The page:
men of Bradford, who own twenty-
seven lots at Winter Haven, two hun-
dred miles north of Miami. They are
going down today to consider the
question of a big building program
and are taking Mr. Bradley along as
the contractor in charge of the work
they decide to do. The latter will be
assisted by his brother, Robert Brad-
ley, who is also going down today.
Winter Haven is not one of the
mushroom towns of that State, as it
is already a good-sized city and has a
regular clientelle of northern people
who crowd it every winter. In fact it
is the demand for more houses that
has induced the Bradford land-owners
to consider a building proposition at
this time. The extent of their under-
taking will likely have something to
do with the length of Mr. Bradley’s
stay in the south.
— All of the owners and officials
of the Philipsburg brewery, which was
raided by state police on Monday of
last week, have been held for court.
The “Watchman” published the details
of the raid in its last issue, but at that
time the hearing had not been held.
Since then ’Squire E. R. Hancock
heard the charge preferred by the
Commonwealth and placed E. C. Beez-
er, Fred J. Beezer, William C. Beezer,
Lawrence Nugent, David Chambers
and George Snucta under $1000 bonds
for their apearance. All of the gen-
tlemen are interested either as owrn-
ers or caretakers of the plant and are
said to have been gathered there for
the purpose of completing a sale of
the property. It had not been in op-
for a drive to Punxsutawney.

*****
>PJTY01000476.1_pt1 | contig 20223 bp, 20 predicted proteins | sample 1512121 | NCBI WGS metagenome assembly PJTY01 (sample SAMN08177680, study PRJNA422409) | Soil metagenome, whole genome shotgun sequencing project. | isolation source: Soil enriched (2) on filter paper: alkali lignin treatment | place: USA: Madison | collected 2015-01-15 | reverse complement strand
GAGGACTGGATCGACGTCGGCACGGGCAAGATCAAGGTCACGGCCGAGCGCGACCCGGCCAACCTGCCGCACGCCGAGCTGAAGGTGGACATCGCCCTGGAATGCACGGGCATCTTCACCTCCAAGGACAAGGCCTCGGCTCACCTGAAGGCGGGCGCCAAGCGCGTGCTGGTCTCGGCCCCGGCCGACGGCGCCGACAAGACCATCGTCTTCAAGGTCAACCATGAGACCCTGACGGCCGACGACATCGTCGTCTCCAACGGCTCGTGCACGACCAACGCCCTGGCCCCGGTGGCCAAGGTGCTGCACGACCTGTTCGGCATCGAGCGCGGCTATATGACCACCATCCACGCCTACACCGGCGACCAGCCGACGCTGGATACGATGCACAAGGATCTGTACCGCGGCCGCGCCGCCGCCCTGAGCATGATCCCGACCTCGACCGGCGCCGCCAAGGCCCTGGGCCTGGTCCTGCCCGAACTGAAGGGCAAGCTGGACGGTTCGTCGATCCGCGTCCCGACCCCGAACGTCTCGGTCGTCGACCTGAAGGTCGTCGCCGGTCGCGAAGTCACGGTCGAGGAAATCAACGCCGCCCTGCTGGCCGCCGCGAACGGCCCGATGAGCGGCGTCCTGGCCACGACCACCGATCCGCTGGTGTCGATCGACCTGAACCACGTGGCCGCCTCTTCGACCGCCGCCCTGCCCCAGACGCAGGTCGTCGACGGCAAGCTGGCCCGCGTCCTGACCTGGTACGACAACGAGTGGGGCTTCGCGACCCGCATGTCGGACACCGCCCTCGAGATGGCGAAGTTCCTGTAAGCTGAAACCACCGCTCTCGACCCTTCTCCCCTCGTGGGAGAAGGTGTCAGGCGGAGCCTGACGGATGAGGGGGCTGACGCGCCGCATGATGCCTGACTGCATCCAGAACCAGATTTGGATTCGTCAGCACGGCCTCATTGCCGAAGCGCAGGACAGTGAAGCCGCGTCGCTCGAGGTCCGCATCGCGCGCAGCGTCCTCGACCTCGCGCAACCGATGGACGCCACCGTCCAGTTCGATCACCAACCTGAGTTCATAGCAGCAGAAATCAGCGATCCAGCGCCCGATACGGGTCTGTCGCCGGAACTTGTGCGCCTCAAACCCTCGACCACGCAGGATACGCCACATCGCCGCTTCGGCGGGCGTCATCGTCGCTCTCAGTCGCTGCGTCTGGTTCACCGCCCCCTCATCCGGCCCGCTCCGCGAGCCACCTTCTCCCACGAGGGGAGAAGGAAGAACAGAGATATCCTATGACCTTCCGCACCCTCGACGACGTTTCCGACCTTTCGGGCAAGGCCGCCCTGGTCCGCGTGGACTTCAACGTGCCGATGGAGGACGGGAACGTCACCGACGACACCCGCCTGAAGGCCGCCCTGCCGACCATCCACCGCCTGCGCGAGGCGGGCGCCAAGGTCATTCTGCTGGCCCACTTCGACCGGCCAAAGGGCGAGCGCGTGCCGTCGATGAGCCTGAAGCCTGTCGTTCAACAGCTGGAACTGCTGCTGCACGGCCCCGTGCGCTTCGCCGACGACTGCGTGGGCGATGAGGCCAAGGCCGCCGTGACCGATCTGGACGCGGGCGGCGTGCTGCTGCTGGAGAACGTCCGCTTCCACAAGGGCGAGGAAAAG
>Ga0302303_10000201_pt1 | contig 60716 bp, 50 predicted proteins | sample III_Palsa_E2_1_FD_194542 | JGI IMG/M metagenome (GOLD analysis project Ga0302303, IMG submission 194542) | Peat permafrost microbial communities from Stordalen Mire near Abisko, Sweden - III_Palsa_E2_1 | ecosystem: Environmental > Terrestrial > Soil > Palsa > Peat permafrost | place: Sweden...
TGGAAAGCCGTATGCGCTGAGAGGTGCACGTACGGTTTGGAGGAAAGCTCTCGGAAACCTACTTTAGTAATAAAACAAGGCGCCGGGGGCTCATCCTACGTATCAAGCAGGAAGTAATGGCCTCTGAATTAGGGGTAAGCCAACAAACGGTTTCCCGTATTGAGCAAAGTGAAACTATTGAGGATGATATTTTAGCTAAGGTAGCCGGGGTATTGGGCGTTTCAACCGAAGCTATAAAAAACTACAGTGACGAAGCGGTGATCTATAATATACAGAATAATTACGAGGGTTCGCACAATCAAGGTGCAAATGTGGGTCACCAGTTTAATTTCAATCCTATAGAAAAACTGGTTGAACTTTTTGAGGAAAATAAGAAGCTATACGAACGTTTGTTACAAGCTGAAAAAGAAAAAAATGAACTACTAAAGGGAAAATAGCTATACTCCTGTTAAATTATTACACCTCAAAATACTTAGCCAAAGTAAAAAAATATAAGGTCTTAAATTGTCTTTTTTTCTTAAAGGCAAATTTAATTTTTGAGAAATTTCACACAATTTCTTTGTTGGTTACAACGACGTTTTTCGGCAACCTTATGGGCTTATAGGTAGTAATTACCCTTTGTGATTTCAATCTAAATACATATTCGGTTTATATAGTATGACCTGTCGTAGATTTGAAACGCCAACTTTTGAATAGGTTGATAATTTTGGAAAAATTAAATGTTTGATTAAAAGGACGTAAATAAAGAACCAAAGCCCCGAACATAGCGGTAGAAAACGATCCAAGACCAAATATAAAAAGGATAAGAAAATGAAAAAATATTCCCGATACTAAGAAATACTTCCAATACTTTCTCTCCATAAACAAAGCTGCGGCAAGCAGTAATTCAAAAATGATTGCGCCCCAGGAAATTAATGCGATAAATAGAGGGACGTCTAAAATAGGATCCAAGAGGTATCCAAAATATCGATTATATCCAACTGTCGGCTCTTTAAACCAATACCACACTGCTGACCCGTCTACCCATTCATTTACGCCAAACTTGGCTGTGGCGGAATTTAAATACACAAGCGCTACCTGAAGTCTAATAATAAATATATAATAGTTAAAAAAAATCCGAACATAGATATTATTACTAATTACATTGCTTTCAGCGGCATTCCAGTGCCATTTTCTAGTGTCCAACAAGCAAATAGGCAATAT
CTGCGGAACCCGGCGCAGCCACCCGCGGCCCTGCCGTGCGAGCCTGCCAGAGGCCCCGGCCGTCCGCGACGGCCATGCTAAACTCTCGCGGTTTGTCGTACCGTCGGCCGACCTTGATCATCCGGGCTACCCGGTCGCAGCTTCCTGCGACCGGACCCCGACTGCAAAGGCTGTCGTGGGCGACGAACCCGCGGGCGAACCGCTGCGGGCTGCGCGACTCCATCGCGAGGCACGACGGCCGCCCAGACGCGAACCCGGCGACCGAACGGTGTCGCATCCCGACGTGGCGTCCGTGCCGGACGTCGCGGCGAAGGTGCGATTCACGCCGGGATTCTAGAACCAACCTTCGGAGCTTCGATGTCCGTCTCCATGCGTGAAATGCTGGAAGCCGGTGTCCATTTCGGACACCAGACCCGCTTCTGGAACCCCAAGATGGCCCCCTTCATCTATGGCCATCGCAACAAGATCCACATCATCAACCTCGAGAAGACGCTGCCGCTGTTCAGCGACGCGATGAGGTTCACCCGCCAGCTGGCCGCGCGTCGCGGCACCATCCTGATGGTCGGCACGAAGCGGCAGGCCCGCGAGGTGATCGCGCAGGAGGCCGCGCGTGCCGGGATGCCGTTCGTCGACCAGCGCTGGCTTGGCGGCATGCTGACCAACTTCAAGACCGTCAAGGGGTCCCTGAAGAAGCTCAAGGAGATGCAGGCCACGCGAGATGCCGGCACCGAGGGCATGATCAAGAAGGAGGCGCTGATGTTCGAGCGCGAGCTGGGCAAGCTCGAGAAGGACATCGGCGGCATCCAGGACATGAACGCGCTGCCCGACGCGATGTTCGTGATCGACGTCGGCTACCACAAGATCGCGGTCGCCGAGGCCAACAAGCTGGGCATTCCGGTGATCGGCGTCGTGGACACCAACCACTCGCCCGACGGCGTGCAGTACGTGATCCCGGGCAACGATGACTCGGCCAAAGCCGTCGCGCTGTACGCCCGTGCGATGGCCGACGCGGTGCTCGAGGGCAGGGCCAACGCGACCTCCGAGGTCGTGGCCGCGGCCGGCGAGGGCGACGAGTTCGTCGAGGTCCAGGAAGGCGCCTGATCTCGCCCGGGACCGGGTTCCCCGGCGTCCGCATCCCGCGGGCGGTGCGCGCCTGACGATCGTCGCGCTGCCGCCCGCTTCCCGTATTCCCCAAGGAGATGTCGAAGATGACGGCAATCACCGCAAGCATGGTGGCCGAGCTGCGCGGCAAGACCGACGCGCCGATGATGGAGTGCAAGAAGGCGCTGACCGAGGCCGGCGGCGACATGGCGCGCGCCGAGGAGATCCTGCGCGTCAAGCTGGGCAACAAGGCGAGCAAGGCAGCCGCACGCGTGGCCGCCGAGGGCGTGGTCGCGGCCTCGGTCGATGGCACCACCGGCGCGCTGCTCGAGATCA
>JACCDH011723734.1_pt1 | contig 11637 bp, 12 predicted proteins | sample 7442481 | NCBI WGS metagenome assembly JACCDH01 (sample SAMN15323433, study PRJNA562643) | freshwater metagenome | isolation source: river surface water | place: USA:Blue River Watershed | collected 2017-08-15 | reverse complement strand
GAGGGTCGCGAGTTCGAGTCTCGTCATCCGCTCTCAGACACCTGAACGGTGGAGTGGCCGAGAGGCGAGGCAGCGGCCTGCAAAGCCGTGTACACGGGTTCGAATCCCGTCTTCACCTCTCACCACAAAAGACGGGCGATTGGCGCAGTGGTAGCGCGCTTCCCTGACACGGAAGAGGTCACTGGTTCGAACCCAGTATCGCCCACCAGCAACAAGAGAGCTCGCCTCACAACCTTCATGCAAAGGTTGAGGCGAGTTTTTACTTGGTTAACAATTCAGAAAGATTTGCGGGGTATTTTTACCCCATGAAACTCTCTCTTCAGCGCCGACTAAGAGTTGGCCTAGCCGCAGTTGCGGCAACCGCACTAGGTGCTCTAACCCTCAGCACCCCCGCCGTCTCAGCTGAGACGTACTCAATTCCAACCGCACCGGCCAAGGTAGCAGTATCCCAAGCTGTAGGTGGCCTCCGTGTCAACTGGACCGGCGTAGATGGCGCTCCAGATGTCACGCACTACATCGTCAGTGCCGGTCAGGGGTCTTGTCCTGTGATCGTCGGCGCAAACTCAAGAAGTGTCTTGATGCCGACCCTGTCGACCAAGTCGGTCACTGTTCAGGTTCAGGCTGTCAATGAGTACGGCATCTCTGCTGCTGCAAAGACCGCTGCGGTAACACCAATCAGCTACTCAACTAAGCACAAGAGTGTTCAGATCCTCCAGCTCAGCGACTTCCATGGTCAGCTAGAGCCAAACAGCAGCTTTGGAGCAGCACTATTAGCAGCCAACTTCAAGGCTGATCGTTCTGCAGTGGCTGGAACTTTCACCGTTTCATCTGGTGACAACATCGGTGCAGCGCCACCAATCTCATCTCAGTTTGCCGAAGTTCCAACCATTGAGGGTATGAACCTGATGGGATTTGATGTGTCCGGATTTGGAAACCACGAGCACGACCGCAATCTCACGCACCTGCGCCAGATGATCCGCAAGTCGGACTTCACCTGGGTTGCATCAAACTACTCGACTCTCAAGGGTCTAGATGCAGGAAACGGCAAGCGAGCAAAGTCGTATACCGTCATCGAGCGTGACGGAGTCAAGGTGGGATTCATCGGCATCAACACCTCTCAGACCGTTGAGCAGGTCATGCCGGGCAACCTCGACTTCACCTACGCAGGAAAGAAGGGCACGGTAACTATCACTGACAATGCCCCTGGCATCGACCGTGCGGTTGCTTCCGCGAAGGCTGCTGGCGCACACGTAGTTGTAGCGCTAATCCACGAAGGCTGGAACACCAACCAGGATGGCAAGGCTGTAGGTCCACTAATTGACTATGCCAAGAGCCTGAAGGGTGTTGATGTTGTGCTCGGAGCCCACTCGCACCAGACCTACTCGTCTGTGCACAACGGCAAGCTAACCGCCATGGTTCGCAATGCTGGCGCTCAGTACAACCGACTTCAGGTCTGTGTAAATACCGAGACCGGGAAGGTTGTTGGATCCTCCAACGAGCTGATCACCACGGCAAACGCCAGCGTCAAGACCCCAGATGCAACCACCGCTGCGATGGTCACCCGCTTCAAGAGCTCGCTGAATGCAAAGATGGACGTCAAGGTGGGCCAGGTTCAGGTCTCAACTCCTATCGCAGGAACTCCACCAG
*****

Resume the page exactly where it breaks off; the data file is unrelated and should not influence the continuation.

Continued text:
eration for some months.
~C. A.
1 Friday, Oct. 28:
7:30 P. M.—Men’s Gym class.
7:30 P. M.—Bowling League games.
Match Factory vs. Hazel and Co. -Al-
leys 3 and 4. Pirates vs. Governors.
Alleys 1 and 2.
Saturday, Oct. 24:
9:30 A. M.—Junior boys gym class.
10:30 A. M.—President Cogqlidge’s ad-
dress to the International convention
of the Y. M. C. A’s of North America:
from stations WRC, WJZ and WGY.
Monday, Oct. 26:
4:00 P. M.—Academy boys gym class.
7:00 P. M.—Intermediate boys gym class.
7:30 P. M.—Bowling League games.
Electric Supply vs. Match Factory. Al-
leys 1 and 2. Pirates vs. Titan Metal
Co. Alleys 3 and 4.
Tuesday, Oct. 27:
4:00 P. M.—Junior girls (10-15 years)
gym class.
7:30 P. M.—Men’s gym class.
Wednesday, Oct. 28:
4:00 P. M.—Junior boys gym class.
7:00 P. M.—Intermediate boys gym class..
8:30 P. M.—Bowling League games.
Chemical Lime vs. Hazel and Co. Al-
leys 1 and 2. Sycamore vs. Governors..
Alleys 3 and 4.
Thursday, Oct. 29:
4:00 P. M.—Intermediate girls gym class..
7:30 P. M.—Ladies gym class.
Woman’s Club Program for the Year.
The Woman’s club, of Bellefonte,
which began its season’s activities
with a social on the evening of Sep--
tember 26th, has arranged a good pro-
gram for its monthly meetings during"
the winter. The ladies had some es-
pecially good talks and discussions
last year, but better things are prom-
ised for this winter. The program is
as follows:
October 26.—“Illiteracy in Pennsylvania,”
Prof. H. G. Parkinson, Dept. of rural ed-
ucation, State College.
November 30.—‘Home Economics,” Miss
Mackay, domestic science Dept. Belle-
fonte High school.
January 25.—Dramatics—local talent.
February 22—Musicale. :
March 29.—“Landscape Gardening and
Beautifying the Small Home,” Prof. Ar-
thur W. Cowell, State College.
April 26.—Reeiprocity meeting.
May 24.—Annual election of officers.